Let me tell you about how I got my first job as a content writer. I was still a student with a CV that had more in common with a blank page than it should have. I was craving for financial independence. I was applying to one job after another. I got rejected, time after time. Presumably, because I lacked experience.
When all my hopes had vanished, I still had one interview left. I walked into a room, and the first thing that caught my eye was a pile of curriculum vitaes on the office desk. It terrified me. When the interview was over, I thought it was time wasted.
The next week, when I had already forgotten about that job, I received a phone call. Congratulations, we want you on our team! I was genuinely surprised.
Later, the company explained their hiring strategy to me — personality over experience. They cast aside my CV and valued my strive for independence, motivation, and honesty. And I didn’t disappoint, I did my best. Because all of the employees on the team were people like me, the team culture thrived — everybody wanted the company to succeed.
So let’s get into the details of why you too should hire for personality instead of experience.
Skills Can be Learned
Unlike personalities, skills can be learned. I learned most of my content writing skills while on the job thanks to the helpful training and my willingness to learn.
According to Richard Branson, the job role can be mastered during a three month period. Branson too prefers personality over skills when hiring. So if one of the most successful businessmen on the globe does so, you should probably consider this method for yourself.
But don’t hope that a short interview will reveal all the ins and outs. Some people are introverted and need more time to open up. So, be very observant and ask the right questions.
Branson has another piece of advice for you — don’t be afraid of having mavericks on the team. People who are a bit different will bring a fresh perspective and vibe to the team. “Some of the best people we’ve ever hired didn’t seem to fit in at first, but proved to be indispensable over time,” writes Branson in his article.
Team Culture is a Priority
It’s a fact you can’t deny. We all love working with virtuous people who can potentially become our friends. And of course, we’ve all been in a situation when suddenly a new employee joins in and things start going down the hill. If someone with a bossy character joins the team of sweet-tempered people, the latter might eventually stop being all that sweet.
If you want a successful team culture, you should leave no place for bitterness. Believe me, one person can mess everything up. Been there, seen that. If gossip and rudeness penetrate the workplace, you might start losing good employees sooner than you think.
So when hiring a new employee, always keep the rest of the team in mind. Healthy team culture and workplace atmosphere should always be a priority.
Working with people with whom you share the same interests and values is a bliss. Every day it becomes a motivation to get out of bed and head to work. When suited personalities come together, they’ll do magic.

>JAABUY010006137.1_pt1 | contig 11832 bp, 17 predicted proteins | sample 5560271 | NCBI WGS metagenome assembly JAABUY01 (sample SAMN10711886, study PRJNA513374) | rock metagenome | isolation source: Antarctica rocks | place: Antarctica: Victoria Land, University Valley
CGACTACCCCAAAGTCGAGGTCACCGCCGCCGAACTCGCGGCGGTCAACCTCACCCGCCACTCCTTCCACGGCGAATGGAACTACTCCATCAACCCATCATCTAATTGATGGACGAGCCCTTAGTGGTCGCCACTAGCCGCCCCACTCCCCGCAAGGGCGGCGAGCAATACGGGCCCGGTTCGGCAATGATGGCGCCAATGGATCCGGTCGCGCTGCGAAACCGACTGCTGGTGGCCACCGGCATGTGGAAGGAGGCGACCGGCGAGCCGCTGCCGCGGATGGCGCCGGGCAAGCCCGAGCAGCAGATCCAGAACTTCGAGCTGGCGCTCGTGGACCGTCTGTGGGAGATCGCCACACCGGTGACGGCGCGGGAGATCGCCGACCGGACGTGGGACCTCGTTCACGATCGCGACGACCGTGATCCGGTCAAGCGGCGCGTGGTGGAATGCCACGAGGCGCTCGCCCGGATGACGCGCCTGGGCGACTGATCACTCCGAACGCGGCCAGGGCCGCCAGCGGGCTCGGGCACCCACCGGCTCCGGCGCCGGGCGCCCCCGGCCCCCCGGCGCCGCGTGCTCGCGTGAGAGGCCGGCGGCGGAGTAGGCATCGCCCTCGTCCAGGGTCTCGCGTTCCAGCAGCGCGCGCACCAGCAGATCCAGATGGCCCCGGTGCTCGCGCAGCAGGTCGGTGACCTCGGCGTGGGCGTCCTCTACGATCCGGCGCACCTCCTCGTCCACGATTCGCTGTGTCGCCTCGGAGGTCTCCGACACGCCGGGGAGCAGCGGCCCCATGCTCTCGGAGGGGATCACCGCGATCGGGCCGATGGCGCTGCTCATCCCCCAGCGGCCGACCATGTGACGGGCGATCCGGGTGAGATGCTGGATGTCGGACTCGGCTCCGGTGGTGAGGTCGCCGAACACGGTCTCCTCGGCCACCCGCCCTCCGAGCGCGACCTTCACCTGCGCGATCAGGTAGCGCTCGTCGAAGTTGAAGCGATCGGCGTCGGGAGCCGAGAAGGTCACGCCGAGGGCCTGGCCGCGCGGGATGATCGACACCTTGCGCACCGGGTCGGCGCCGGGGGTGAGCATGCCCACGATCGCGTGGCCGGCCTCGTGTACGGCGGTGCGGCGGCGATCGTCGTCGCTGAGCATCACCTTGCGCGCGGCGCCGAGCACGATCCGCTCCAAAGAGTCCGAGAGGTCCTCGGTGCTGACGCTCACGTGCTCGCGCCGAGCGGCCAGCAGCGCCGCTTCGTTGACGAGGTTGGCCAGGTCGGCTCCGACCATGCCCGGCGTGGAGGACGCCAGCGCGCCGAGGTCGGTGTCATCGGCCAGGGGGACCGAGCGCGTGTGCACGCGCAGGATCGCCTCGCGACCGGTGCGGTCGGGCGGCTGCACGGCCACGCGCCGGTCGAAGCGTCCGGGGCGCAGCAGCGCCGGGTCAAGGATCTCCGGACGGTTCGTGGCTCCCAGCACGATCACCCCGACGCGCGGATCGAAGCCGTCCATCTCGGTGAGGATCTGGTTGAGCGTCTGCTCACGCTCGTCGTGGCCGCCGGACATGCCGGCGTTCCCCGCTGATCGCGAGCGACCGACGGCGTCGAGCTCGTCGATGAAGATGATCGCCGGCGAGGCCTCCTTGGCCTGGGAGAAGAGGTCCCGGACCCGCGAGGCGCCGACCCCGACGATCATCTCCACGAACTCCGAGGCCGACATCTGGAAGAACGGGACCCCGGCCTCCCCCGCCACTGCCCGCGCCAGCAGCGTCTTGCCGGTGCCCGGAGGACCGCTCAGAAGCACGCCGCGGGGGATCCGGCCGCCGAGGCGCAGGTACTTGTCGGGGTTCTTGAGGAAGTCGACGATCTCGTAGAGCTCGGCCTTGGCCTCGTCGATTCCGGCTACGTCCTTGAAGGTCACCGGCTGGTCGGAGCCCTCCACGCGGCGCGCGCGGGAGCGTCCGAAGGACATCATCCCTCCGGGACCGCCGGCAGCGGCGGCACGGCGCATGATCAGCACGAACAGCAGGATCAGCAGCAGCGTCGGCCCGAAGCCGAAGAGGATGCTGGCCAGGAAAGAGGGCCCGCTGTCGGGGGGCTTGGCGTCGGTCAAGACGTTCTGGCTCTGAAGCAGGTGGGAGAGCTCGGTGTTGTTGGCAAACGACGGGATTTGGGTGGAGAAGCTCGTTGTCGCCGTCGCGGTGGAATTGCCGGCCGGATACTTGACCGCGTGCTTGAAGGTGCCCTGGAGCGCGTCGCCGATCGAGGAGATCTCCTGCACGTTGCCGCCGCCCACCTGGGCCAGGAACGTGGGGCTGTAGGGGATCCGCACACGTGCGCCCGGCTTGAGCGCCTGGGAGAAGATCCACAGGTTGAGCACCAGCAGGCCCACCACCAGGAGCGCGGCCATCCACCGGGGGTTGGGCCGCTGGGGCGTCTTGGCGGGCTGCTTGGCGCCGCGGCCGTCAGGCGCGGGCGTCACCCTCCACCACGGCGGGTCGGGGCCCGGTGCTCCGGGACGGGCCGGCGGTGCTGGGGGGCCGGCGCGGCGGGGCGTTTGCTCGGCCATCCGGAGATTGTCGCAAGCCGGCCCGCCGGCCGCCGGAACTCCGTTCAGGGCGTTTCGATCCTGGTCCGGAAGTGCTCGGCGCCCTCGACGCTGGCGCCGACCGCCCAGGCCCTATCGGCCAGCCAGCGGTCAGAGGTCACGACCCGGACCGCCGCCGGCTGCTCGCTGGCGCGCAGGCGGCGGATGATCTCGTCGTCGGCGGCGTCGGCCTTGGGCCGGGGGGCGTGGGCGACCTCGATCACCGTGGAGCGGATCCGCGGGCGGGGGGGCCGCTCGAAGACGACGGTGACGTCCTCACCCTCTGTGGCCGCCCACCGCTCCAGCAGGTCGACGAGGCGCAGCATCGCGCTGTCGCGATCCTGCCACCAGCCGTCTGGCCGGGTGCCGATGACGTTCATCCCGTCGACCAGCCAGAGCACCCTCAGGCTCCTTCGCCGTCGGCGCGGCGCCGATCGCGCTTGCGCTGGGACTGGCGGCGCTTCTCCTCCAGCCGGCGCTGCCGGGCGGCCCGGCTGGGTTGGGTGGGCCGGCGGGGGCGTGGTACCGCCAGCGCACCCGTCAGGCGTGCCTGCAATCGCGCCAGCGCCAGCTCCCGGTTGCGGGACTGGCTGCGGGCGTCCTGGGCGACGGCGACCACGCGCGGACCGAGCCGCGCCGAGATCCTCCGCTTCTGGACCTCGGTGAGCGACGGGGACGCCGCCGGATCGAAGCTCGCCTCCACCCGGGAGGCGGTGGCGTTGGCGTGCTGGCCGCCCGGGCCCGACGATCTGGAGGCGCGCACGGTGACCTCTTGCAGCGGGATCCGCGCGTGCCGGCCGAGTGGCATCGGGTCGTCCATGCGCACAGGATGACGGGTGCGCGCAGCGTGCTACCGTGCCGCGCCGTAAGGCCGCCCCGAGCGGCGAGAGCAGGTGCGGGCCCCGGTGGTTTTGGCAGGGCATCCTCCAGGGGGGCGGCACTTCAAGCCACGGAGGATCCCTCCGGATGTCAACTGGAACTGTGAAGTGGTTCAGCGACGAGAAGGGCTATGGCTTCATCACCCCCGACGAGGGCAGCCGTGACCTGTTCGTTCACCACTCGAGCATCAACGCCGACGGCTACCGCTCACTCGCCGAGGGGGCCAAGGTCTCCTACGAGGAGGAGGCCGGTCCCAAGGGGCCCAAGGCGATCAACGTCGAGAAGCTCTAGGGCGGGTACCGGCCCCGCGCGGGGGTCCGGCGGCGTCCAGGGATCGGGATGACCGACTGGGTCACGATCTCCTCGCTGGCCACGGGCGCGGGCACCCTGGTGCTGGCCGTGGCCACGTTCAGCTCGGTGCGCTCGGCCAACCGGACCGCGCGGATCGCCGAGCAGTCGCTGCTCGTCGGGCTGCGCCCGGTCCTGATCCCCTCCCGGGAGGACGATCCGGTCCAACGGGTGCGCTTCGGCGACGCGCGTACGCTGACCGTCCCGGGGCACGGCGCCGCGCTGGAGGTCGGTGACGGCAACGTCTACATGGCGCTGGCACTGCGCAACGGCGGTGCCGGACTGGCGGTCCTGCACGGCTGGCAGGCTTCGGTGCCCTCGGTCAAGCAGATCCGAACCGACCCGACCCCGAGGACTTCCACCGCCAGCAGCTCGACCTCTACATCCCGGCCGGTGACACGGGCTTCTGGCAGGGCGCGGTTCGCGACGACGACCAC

Healthy company culture will also help new employees quickly adapt to the workplace and commit to the job long term. Employees are more loyal when they identify with their team and the company.
Hire for Positive Mindset
You don’t want complainers on your team. You can hire people with a wealth of experience, but what’s the benefit if they nag all the time? Negative workplace atmosphere will decrease productivity. Time at work goes by when people are positive and have a good laugh from time to time.
What Traits Do Employees Need to Have?
It all sounds compelling, but isn’t it a little bit vague? What does it mean to have a good personality that would benefit the company? Here are personality traits you should look for in prospective employees.
Being able to work in a team is key. But don’t mistake shyness for the inability to be a good team member. Quite the opposite, shy people have a unique ability to lead. People who can’t wait to show off won’t be the best addition to your team. So beware of personality types that can intimidate.
Go for candidates who are independent but never bossy. Independent employees will bring together a diverse team of critical thinkers.
People who don’t take no for an answer. If someone is willing to work hard to succeed, then let them join in. People with persistent character will definitely motivate those around them.
People who are open to new experiences and ideas and ready to take the risk when necessary.
Do they try to see the big picture and have creative problem-solving skills? If yes, they’re a good fit.
Remember that personality traits go hand in hand with positions. For example, look for curiosity and goal directness in sales candidates. For customer service representatives, consider people who are warm, open, and above all have a genuine desire to help. When hiring project managers, look for excellent time management and soft leadership. And last but not least, people in your IT and web department better be persistent and creative.
You can come up with a general profile for different positions and tailor your interview questions accordingly. Parallel to that, work on a training program for new employees. So if you decide to hire ambitious students, you have enough resources to help them grow and benefit your company.
Skills can be learned, personalities cannot. And more often than not, it is the character that will determine a lot. Two people can have the same skills, but the way they apply those can vary. Creative thinkers will always find a way out. So keep an eye on them.